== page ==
Some acquisitions by Walter | Haverfield put the business firmly in growth mode.
The Cleveland-based firm is rolling up two smaller Ohio firms: Hurtuk & Daroff, a real estate and finance firm in Mayfield Heights, and Nardone Ltd., a tax planning and business services firm in Columbus. They mark WH’s first acquisitions since the firm was founded in 1932.
It’s all part of a strategy to beef up work in what the firm sees as high-growth practice areas as it plans for the future.
“This really represents the evolution that we have undergone as we’ve grown,” said WH managing partner Ralph Cascarilla. “We’ve been able to take on larger-scale activity and we feel we are well-positioned now to take on the acquisitions of these two firms. Frankly, next year, I’m looking at others.”
Nardone, founded in 2008, is the smaller of the two outfits with five staffers, including two attorneys. They’ve moved into WH’s existing Columbus office, which the firm opened with a couple of attorneys in September 2018. That deal was effective as of mid-October.
Concurrent with that move, managing principal Vince Nardone has been named partner-in-charge at the Columbus location, which now staffs six lawyers. He’s also joined the firm’s executive committee.
“We’re eager to combine our business and tax law practices with those at Walter | Haverfield, and to leverage the collective expertise of our groups,” Nardone said in a statement. “This consolidation marks the start of a new growth phase for us as Walter | Haverfield continues to expand in the Columbus market.”
Hurtuk & Daroff has 13 employees, including seven lawyers. The merger is effective Nov. 1.
That operation will continue working out of its existing Mayfield Heights location, adding a new presence for WH on Cleveland’s East Side and bringing the firm’s total footprint to four offices (the other locations are in downtown Cleveland and Avon).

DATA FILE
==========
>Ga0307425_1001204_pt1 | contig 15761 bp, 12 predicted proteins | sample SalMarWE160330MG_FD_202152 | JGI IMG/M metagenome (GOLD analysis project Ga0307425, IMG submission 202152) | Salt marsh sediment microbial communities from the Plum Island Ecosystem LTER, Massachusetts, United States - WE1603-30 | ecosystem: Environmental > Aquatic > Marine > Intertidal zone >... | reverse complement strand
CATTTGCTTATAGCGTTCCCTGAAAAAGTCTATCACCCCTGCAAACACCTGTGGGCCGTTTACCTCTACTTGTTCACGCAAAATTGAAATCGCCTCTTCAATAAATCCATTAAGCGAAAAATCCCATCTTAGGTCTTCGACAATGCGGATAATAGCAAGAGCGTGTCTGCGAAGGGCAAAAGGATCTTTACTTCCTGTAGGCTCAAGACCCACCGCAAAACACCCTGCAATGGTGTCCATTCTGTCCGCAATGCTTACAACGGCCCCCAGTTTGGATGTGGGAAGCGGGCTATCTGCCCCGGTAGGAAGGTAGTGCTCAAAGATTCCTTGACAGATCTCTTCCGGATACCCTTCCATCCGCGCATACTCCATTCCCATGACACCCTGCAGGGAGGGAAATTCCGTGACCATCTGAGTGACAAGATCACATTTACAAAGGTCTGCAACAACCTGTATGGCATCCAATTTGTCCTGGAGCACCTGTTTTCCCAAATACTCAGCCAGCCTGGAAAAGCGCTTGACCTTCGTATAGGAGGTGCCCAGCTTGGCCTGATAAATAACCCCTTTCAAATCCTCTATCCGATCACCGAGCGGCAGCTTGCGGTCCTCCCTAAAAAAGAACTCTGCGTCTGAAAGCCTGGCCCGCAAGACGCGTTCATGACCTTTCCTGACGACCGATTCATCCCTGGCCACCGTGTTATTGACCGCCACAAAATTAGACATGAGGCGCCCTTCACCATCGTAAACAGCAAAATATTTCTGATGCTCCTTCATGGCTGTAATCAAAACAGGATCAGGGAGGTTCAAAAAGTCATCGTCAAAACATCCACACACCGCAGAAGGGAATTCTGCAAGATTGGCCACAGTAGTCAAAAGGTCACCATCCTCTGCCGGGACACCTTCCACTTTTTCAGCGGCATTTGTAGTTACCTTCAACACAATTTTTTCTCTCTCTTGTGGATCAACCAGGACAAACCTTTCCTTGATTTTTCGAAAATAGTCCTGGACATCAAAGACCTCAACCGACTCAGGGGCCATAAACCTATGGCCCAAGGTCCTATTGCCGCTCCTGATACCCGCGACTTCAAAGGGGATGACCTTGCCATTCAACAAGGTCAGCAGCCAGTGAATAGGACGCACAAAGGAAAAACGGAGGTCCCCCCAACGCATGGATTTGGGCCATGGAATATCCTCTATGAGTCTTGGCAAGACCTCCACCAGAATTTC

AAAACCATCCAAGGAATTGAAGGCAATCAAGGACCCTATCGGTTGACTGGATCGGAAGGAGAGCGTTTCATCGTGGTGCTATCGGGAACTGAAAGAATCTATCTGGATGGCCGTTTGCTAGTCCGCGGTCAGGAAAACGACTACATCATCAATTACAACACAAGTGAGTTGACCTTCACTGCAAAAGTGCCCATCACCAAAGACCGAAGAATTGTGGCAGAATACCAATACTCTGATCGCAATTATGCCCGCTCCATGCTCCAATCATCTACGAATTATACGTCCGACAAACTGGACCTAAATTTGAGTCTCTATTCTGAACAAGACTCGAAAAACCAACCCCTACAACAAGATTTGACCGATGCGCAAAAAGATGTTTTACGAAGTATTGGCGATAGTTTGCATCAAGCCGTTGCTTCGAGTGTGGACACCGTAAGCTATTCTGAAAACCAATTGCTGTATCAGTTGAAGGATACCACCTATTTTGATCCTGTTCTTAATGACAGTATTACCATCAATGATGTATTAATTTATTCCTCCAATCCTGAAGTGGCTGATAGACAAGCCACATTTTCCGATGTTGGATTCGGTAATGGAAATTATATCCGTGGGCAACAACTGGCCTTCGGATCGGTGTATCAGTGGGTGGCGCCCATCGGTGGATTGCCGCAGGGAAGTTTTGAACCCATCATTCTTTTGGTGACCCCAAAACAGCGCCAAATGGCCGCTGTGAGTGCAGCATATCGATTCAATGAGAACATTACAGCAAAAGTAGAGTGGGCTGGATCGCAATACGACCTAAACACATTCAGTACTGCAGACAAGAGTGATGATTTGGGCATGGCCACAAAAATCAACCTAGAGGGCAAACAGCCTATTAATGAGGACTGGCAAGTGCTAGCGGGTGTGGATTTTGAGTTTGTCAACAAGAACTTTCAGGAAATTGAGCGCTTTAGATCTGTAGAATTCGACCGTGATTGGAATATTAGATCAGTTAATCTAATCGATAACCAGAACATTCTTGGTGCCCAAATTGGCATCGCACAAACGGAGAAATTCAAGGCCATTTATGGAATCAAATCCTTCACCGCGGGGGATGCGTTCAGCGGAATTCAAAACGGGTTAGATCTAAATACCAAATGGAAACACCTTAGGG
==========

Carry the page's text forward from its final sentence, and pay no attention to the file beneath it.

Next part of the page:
“For many years, we’ve been privileged to guide clients in significant transactions in Ohio and elsewhere throughout the country,” said Edward Hurtuk in a statement. “Partnering with Walter | Haverfield is a natural next step for our firm because of the pre-eminent role its real estate practice group has played in deals that are transforming Cleveland and beyond.”
Hurtuk & Daroff complements WH’s existing real estate practice, bringing a bit more national scope to it.
The combination also works into a succession plan for the acquired firm, although there are no immediate retirement plans for anyone there.
Cascarilla described Nardone as someone who built up a good practice that has about reached its capacity.
“He needed a bigger resources base to go to the next level, and we were looking for exactly that person, someone who had energy to build and grow a practice with concepts we embrace as a firm,” Cascarilla said.
With the combinations, the WH bench grows to about 90 attorneys.
The business reported 77 attorneys for Crain’s 2019 law firms list. With almost all of those in the Northeast Ohio market, WH ranked as the 11th-largest firm in Cleveland (by number of in- market attorneys). With the new lawyers added in, the firm cracks the top 10, leapfrogging McDonald Hopkins and falling between Roetzel & Andress and Ulmer & Berne in terms of its size in the regional legal market.